- We have one at my gym and I have no idea how to use it either. I hate that thing, it swings too slowly and isn’t particular effective for developing power or rhythm. I guess you could say you could use it for timing but it just doesn’t inspire me as much as the other bags (heavy/speed/double-end). Let me know if you ever figure it out.
70. How can I get into boxing competition?
Hi, my name is Jacob, im 17, and go to highschool in Missouri. First of all i’d like to say that your website has helped me alot to get started somewhat and get me excited for a possible future in boxing. Ive been looking and have yet to find a gym or trainer(that i can afford) to do any proper training but i do have handwraps, gloves, and a heavy bag. I also have access to my highschools weightroom before and after school that has a jump rope for me to use. I wont be able to devote myself fully to it until this summer but im very anxious to throw myself into the world of boxing and see how far i can push myself. I do have a history of weightlifting and am currently enrolled in a weight training class at school so i wont be able to stop that until summer either. Id like to train up and have some amateur bouts and possibly even get into the pro ring.
Im contacting you for advice though, im kind of running around in the dark on how i should be training and wondering if you could give me any idea of what i should be doing and in what amounts to get myself ready for this all? I will continue reading your site trying to get a better idea on what to do and a response would be GREATLY APPRECIATED! Thanks for taking the time to read this. i hope that you could help me with my problem!
From a highschooler hoping to become a boxer!
- You have to look up some local boxing gyms and check them out. See how they train, see if they have any champions in there. They should be able to hook you up with a trainer and get you started. Good luck!
71. How do I deal with a hyper-extended elbow injury?
I just saw your post on straight arm punch and I actually replied on there. My range has gotten me into trouble though. I still haven’t figured it out. And while I know I have a range on my opponents, I have yet to figure out how much and how to work it. thus, I have hyper extended my elbow. It isn’t too bad, and gets better when I take a day off but I can’t straighten it all the way. do you have any suggestions for fixing this other than rest? I plan to spar (only with my jab), and take classes (not punching with my cross – right arm at all). I know icing helps inflamation but are there any exercises to speed up the recovery? I fight my first fight in the golden gloves in a month so I just want to get this thing taken care of so I can train properly before my first fight! I really enjoy your website, it is very well done in my opinion. The pictures you post which show what you are explaining is SO HELPFUL as well! Thank you for sharing!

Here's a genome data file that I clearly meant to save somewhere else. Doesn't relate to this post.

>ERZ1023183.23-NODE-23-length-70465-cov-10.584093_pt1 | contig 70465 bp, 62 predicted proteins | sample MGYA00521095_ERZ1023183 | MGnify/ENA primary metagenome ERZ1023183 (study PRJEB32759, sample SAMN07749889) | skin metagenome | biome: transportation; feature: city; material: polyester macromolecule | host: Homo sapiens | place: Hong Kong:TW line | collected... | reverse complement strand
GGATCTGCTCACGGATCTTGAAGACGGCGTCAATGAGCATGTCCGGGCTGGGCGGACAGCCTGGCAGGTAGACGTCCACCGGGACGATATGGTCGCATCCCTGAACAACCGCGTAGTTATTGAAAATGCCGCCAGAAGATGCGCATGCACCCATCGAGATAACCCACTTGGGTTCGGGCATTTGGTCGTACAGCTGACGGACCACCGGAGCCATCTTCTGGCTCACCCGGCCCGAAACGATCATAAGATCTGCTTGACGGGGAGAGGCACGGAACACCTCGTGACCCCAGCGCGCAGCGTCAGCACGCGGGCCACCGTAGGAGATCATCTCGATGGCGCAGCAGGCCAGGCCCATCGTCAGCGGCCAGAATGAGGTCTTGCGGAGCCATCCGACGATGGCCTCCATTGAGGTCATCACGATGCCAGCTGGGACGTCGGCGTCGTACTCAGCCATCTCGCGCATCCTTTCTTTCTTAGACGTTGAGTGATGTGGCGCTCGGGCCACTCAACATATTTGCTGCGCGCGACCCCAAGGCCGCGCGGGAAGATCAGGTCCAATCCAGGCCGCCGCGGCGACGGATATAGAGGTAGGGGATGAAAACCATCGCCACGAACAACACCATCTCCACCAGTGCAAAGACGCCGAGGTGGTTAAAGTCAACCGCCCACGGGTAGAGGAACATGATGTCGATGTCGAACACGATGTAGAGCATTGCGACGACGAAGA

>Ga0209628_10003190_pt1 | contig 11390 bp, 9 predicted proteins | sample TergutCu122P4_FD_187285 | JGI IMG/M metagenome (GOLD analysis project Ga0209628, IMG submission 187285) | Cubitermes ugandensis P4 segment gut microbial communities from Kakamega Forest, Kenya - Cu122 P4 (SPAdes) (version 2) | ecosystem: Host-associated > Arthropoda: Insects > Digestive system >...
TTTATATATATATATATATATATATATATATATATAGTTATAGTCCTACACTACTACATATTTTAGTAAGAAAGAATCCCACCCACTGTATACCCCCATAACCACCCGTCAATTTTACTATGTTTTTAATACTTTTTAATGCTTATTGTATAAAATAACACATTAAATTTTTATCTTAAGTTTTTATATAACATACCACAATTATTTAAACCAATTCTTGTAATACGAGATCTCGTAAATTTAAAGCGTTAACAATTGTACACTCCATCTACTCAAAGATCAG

- Good rest and rotating your elbows around helps to loosen up the joints. You can prevent hyper-extension by giving your arms a good warming up before you start throwing hard punches. It really helps to shadowbox slow for a bit. I have long lanky arms so I hyper-extend every now and then too. Hurts like hell!
72. Do I have to wrap up or wear gloves for the speed bag?
To Johnny or whom it may concern,
I have recently started using a speed bag for cardio/warm up work. I have found a lot of info on boxing sites about gloves but not specifically when using the speed bag. Unless I am missunderstanding. Do you recommend using gloves or wrapping your hands/wrists? If so, follow some info on other websites about type and/or size?
I appreciate your help.
- Gloves are definitely not needed for the speed bag. Most people use handwraps or nothing at all. Personally, I like being barehanded so my hands can “feel” and “grip” the speed bag better. Hitting it with handwraps can be annoying as the speed bag slips off the wraps. Some people do not like hitting bare-handed because it feels like the bag is skinning their knuckles although I suspect this might also have to do with poor timing.
73. How should I slip to avoid getting hit?
first of all thank you for all that wonderful info on your site. I am a boxing beginner and have trouble covering the distance to even land my punches. When I do land a hit – i often have to eat some punches myself, also i don’t have a very long reach. So figured I try out those combos that incorporate slips, like the 1-slip-2, slip-2-3-2 or slip-2-1-1. Now you said that you should always slip to the outside of the punch. So when I start with a slip i figure that I expect an (orthodox) jab – but when I punch 1 then slip then punch 2, where do I slip to, or I just mix it up? Or do you look out for his punch before I slip -everything happens so fast…